I am often asked to recommend books, so have decided to list some of my favorite novels. I selected five outstanding authors, whose work will captivate you from from the first word, to the final sentence. All of these books are also notable for their attention to facts and details.
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Scudder is an alcoholic. He quit the NYC Police Department and left his family, after accidentally killing a young girl on the job. Scudder moves to a rooming house on West 57th Street in Manhattan, and supports himself as an unlicensed private investigator.
Alcohol is a central theme. Scudder is often in bars. He wakes up in Roosevelt Hospital a few times,instead of his room.
Scudder stops drinking midway through the series, and spends more time in A.A. meetings than bars. He also picks up a wife, partner and violent best friend in later stories. All of the Scudder books are worth reading.
When the Sacred Ginmill Closes is my favorite novel of this series. Scudder recalls events that happened ten years earlier, when he solved three crimes at nearly the same time. Scudder manipulated the evidence of a fourth crime, to catch the third criminal. Lawrence Block said:
“It’s a favorite of a lot of readers, and I frequently suggest it as a starting point for readers new to the series.”
After Matthew Scudder is released from the hospital, again, for drinking too much, he is hired by a prostitute, Kim, who wants to leave the business. Scudder is supposed to speak to her pimp, Chance, and obtain her freedom. Chance does not object, and the job seems completed, until Kim is found dead a few days later, and Chance is the prime suspect.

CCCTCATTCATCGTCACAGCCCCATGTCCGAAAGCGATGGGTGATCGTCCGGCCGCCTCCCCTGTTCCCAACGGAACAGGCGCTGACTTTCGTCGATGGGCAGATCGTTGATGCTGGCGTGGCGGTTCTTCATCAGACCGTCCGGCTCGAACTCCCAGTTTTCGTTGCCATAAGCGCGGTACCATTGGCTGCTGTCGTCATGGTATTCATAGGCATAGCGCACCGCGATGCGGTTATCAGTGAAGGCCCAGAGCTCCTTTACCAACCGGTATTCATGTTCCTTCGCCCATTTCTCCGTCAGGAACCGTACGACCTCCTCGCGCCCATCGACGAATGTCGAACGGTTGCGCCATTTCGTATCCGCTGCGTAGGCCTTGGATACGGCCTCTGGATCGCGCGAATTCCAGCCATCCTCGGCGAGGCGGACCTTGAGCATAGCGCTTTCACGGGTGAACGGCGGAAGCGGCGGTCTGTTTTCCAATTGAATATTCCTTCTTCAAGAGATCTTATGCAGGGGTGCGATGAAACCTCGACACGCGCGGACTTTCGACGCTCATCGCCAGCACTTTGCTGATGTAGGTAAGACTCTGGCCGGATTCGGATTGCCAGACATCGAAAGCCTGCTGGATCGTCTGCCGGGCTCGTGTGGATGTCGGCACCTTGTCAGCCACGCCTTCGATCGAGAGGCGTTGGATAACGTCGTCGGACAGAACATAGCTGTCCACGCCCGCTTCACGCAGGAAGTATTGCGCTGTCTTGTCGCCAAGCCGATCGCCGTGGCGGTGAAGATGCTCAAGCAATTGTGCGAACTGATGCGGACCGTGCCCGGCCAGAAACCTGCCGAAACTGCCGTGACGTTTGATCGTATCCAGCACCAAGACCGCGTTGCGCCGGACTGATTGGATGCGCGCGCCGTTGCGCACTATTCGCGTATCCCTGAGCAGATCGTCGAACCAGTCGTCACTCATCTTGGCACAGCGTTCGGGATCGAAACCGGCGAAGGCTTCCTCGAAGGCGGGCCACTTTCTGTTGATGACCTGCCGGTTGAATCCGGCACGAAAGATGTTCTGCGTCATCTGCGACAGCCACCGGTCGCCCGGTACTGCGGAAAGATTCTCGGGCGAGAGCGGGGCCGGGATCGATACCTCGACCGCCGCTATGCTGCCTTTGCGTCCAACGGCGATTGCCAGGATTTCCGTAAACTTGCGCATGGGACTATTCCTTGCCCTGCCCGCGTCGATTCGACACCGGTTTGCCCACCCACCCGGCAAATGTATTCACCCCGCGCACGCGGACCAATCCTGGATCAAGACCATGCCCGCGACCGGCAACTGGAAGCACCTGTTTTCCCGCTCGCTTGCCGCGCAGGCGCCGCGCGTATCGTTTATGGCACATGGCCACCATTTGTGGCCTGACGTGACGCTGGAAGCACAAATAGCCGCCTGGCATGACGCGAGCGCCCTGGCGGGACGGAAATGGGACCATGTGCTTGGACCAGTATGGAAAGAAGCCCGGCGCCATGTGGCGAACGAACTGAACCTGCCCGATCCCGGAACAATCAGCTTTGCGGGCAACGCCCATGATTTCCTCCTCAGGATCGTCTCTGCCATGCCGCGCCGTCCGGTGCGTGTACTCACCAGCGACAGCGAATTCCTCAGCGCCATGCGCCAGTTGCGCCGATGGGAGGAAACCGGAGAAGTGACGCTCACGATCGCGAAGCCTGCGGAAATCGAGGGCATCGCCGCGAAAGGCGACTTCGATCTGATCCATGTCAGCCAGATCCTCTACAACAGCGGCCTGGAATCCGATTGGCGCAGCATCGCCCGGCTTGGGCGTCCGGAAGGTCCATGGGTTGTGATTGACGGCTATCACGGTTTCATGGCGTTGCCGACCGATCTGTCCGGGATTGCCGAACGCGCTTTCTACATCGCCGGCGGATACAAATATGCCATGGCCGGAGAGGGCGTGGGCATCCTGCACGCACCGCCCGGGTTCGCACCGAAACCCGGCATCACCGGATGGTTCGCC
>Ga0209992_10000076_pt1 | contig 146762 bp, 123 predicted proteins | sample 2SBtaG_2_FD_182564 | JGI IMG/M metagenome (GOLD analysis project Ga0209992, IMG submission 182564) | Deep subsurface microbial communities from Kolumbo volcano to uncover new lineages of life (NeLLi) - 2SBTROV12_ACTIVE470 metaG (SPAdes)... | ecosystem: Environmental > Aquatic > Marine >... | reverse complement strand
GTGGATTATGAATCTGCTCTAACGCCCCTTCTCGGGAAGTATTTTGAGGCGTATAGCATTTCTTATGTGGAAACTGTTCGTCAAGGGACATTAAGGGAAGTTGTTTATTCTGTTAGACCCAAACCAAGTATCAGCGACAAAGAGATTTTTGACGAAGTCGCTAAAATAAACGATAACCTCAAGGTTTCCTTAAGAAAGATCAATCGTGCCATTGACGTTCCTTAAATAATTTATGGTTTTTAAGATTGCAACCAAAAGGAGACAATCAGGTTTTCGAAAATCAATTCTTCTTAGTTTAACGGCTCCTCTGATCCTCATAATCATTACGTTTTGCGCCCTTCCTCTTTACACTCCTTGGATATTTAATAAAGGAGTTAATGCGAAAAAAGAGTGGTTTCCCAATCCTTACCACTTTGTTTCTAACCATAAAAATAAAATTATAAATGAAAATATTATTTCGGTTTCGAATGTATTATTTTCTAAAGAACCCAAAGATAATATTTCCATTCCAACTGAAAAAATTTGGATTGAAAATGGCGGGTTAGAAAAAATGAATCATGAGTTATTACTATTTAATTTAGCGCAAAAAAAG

Scudder solves the murder and quits drinking! Hurray! This is an excellent book for anyone with an alcohol problem. Much of this book deals with Scudder’s struggles with alcohol.
“This is my most popular book. It still sells about 100,000 copies a year in paperback in the US, it was number one in the UK and Italy and it was on the German best seller list for six years. It’s overwhelmingly the book that readers talk to me about when I meet them in bookshops. It’s becoming a cult.”
Gone, Baby, Gone is the fourth novel about detectives Patrick Kenzie and Angie Gennaro, who are hired to find a missing four-year-old girl. It is not helpful to read the earlier books.
Gone, Baby, Gone is full of murders, shootouts and even pedophilia. I wish I could write like Lehane, who describes complicated scenes clearly, and carries the reader with a new plot twist every few pages.
Basically, almost everyone lies about almost everything. I have not seen Gone Baby Gone (DVD) but Lehane said:
“I saw the movie and it’s terrific, I wasn’t gonna say anything if I didn’t like it but it’s really terrific.”
I have a soft spot for a hero whose life changed after he was hit in the head. In The Bourne Identity, Jason Bourne is found floating in the Mediterranean Sea, and taken to a physician, who is able to treat his bullet wounds, but not his amnesia, which was caused by a head injury. His only clues are a Swiss bank account number on a piece of microfilm embedded in his hip, and memories of killing people.